New Delhi: The New India Foundation has just announced its award of 11 fellowships, the largest number in a given year. Featuring Anjum Hasan and journalist Sohini C., the line-up of scholars shows great potential. The fellowships will support non-fiction publishing projects, covering trajectories marked by post-Independence India in law, business, environment, politics and culture.
Filling a huge gap in good research on India’s modern and contemporary history, the NIF fellowship is an outcome of conversations between historian Ramachandra Guha and Infosys co-founder Nandan Nilekani. So far, there have been about 50 of these awarded. The foundation was set up in 2004. Twenty-two books written by fellowship winners have been published. They include Akshaya Mukul’s Gita Press and the Making of Hindu India (HarperCollins, 2015), Rahul Pandita’s Our Moon Has Blood Clots (Random House, India, 2013) and Anis Kidwai’s In Freedom’s Shade (Penguin India, 2011). In coming months, three more titles are slated for release, their authors being Kanoto Chopi, Rajshree Chandra and Pradeep Magazine. Since 2018, the foundation has also been presenting the Kamaladevi Chattopadhyay Book Prize, an annual award.
“The scholars are the greatest ambassadors of what the foundation can do,” historian Srinath Raghavan, who is a trustee of the foundation alongside Nilekani, Guha, political scientist Niraja Jayal and Teamlease Services chairman Manish Sabharwal, told this newspaper. “NIF gives a serious platform to non-fiction writers. In so doing, it underlines the paucity of such opportunities in India, as compared with the West.” Prof. Raghavan is part of the jury that decided the fellowship winners. They were selected from a corpus of 900 applications. The award consists of an annual stipend of Rs 18 lakhs, editorial assistance and collaboration with publishers. “The pandemic year has truly been an exceptional one,” said Prof. Raghavan.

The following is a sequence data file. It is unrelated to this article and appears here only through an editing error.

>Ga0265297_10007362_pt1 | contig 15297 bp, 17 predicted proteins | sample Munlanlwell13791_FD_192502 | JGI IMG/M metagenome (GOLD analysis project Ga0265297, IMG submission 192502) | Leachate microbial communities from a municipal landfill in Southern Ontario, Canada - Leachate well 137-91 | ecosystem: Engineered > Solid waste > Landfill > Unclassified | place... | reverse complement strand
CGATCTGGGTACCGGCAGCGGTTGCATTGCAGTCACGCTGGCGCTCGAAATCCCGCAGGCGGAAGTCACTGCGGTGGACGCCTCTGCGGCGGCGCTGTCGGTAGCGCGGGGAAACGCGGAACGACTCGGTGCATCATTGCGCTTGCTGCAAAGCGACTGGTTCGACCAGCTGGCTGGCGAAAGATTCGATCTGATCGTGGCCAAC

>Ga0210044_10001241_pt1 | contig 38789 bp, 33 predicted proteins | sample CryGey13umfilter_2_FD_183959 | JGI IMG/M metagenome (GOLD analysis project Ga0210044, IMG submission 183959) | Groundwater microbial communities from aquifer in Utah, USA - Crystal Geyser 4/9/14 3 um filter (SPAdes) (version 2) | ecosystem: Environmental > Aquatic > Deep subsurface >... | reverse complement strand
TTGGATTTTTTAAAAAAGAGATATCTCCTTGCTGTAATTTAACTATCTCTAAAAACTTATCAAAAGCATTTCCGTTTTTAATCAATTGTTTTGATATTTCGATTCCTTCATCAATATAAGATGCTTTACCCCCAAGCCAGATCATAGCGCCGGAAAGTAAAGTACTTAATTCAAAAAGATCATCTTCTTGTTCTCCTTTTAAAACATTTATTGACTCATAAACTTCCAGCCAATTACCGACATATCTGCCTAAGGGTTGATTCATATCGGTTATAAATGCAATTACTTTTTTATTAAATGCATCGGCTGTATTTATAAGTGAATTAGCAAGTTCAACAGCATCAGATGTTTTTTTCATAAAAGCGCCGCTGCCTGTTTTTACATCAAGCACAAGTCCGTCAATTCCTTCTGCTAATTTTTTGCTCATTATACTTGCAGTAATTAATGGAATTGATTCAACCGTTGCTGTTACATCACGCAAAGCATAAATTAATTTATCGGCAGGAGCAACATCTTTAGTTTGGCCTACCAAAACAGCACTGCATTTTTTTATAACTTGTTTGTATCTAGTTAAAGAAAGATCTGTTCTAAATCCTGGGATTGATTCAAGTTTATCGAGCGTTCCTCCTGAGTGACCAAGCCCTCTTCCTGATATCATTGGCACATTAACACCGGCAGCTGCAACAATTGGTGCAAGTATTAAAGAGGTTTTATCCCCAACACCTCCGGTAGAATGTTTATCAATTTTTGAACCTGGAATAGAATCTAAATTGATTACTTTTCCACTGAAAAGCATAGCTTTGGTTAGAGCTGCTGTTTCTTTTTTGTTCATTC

Among this year’s projects will be Hasan’s Shillong: First City of India’s Northeast, Jayaseelan Raj’s The Egalitarian Paradox: Dalits and the State in Kerala, M. Mohsin Alam Bhat’s Constitutional Culture: Muslims and Popular Constitutionalism in India and Sohini C’s The Losers: A History of Women Runners, and Running, in India. Good luck to all the writers!...